While the absence of any branding might continue to lend the competition a pleasingly nostalgic flavour, SPFL chief executive Neil Doncaster yesterday stressed that there has been no let-up in the efforts to find a sponsor for the League Cup.
This week’s results, which included a shock win for Morton against Celtic at Parkhead, have helped increase interest in the tournament. Clubs such as Inverness and St Johnstone now have the opportunity to win their first major trophy, while Aberdeen, who were yesterday drawn to play Motherwell in the last eight, are eyeing a first cup
success for 18 years.
Meanwhile, the presence of an Edinburgh derby in the quarter-final fixtures further helps to raise the profile of the competition. “It has certainly given it a particular spice,” said Doncaster, before perhaps ill-advisedly wondering: “Who would want to be a bookie?”
Doncaster dismissed the notion that the League Cup has passed its sell-by date, particularly now the Scottish Football League has merged with the Scottish Premier League to form the Scottish Professional Football League.
“I believe it does have a real relevance to football in this country and it is fairly commonplace for countries to have a league-only cup competition, and we have that as well,” he said. “I am extremely proud that the SPFL has the Scottish League Cup. Certainly I feel that clubs give it the respect it deserves and it deserves a lot of respect.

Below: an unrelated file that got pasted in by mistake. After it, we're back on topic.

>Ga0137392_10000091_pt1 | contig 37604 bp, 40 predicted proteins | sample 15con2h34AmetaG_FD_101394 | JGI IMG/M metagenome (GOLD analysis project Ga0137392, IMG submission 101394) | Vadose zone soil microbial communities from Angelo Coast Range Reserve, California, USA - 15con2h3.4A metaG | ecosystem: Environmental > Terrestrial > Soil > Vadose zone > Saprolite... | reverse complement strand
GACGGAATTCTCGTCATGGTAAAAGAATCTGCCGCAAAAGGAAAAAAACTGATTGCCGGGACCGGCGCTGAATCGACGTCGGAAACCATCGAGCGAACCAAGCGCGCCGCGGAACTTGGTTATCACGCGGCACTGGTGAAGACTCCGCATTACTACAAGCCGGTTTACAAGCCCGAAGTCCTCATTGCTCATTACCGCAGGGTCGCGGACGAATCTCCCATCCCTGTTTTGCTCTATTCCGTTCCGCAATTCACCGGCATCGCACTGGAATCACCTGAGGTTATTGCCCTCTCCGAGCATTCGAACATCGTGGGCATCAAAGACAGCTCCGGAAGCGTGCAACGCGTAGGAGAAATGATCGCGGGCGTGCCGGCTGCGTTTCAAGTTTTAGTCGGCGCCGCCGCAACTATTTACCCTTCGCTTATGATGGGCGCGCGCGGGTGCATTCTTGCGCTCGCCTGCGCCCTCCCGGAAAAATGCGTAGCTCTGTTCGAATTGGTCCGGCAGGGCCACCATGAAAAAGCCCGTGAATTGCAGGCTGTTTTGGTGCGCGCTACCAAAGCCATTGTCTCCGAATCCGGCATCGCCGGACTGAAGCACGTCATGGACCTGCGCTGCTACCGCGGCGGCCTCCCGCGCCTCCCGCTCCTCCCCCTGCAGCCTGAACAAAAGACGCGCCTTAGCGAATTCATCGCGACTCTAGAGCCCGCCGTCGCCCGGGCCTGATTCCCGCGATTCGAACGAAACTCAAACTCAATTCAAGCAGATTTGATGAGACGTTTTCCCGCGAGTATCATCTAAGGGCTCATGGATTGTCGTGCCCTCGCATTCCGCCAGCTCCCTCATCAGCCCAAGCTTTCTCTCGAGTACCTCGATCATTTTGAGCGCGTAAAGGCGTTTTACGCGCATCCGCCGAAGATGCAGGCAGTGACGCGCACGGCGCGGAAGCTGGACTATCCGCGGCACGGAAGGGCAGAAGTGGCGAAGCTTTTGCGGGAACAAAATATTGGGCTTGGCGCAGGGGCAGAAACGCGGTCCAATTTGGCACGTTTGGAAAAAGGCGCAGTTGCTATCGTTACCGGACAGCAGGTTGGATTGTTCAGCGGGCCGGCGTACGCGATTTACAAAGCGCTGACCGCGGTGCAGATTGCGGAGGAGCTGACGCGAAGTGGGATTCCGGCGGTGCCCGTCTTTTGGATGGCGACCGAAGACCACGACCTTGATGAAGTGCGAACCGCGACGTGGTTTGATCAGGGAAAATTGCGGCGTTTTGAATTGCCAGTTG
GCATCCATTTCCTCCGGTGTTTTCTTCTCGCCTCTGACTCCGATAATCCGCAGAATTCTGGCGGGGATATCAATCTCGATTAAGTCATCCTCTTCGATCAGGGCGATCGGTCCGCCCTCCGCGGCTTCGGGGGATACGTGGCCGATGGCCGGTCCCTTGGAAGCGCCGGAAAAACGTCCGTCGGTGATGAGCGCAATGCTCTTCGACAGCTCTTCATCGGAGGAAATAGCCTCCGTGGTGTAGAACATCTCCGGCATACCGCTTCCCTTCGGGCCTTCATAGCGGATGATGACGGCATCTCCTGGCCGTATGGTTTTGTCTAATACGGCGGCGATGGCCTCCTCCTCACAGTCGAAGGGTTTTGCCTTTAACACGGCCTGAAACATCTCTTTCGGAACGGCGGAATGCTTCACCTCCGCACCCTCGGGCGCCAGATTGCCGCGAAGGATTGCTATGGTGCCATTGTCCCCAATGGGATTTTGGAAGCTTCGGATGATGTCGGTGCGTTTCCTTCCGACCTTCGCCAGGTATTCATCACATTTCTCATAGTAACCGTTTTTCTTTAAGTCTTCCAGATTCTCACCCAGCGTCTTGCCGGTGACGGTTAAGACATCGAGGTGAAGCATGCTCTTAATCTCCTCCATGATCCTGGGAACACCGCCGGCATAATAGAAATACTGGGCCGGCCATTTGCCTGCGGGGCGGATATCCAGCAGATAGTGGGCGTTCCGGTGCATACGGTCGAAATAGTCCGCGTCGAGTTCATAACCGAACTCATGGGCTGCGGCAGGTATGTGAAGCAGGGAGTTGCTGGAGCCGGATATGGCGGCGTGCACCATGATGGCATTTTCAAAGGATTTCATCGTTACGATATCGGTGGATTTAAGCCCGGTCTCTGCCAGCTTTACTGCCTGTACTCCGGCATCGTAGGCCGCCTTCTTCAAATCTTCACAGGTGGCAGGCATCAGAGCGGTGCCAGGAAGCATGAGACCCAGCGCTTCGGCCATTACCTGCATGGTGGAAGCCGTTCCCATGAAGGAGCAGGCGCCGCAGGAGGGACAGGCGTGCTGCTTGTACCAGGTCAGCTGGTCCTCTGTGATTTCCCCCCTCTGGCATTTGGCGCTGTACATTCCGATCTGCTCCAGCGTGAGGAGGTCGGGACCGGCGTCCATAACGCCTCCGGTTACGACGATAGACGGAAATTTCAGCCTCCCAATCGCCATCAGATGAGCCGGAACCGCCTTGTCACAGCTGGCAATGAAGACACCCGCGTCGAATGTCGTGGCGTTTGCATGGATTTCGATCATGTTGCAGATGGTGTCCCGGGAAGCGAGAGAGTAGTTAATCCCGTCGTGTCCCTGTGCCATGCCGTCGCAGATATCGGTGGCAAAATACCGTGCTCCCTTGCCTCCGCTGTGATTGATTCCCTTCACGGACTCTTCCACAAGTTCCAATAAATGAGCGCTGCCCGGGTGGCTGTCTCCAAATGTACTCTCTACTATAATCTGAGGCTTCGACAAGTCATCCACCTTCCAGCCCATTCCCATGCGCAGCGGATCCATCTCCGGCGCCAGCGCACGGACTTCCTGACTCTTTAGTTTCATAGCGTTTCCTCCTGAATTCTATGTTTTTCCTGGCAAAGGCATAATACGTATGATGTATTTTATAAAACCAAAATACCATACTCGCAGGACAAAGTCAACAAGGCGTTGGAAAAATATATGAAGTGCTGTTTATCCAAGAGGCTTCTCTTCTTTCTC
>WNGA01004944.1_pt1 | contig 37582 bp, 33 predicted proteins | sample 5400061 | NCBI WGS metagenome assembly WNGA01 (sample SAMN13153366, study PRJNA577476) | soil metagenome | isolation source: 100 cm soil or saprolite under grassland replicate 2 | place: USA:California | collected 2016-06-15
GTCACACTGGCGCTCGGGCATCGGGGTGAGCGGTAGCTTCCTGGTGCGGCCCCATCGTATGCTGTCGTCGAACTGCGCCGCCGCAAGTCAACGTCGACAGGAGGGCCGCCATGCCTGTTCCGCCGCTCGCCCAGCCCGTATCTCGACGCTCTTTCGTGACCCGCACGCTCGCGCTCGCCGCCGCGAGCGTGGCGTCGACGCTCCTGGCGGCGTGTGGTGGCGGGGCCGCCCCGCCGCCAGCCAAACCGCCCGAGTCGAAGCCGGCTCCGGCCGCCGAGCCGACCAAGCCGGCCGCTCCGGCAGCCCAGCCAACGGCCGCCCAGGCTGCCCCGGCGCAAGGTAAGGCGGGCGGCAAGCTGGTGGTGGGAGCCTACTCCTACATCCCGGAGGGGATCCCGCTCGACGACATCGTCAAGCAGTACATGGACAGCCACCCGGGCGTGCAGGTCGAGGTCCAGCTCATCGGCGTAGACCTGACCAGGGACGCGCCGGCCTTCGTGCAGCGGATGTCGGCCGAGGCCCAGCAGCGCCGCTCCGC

“I was privileged to be at the Falkirk stadium last night and, for those who might suggest the competition lacks a bit of relevance, it looked pretty relevant to the Aberdeen players last night,” he added. “It is the first opportunity to get a national piece of silverware and clubs are taking it seriously.
With regard to the lack of a sponsor, Doncaster said he was comfortable with the situation. As with finding a sponsor for the SPFL, he claimed that it pays to take time to secure the right deal. “I think it is important to understand the organisation has only been in existence for a matter of weeks, or a few months,” he said. “We have only had this cup within the SPFL for that amount of time. When you are talking with organisations within the UK and elsewhere they are looking at budgets a year or maybe more ahead. It takes time to put deals together and have these conversations and that work is on going. We are certainly confident in the competition as we are with the title itself. It is important to wait for the right partner at the right value.”
Doncaster is open to naming a new sponsor before the quarter-final ties are played, meaning the cup could be rebranded before October. “You don’t put any time limit on it at all,” he said. “Whenever you conclude a deal with any sponsor that is the point you unveil it. There is no reason why that might not happen at all.” However, the chief executive shot down the suggestion that the winners of the trophy might be handed an automatic European place, as was once the case. “It is important that we look after the co-efficient for the country,” he explained. “And my belief is that it is important to have the strongest teams overall playing in Europe. That gives you the best chance to earn more co-efficient points and that benefits the country overall. I think it is important that we have the best teams that we can representing Scotland in Europe.”
With Hampden out of commission for football next year due to the Commonwealth Games the question of where the final will be played in March still needs to be addressed. “We have the luxury of being able to take our time and see who will be making their way towards the final, and base our decision on that,” said Doncaster.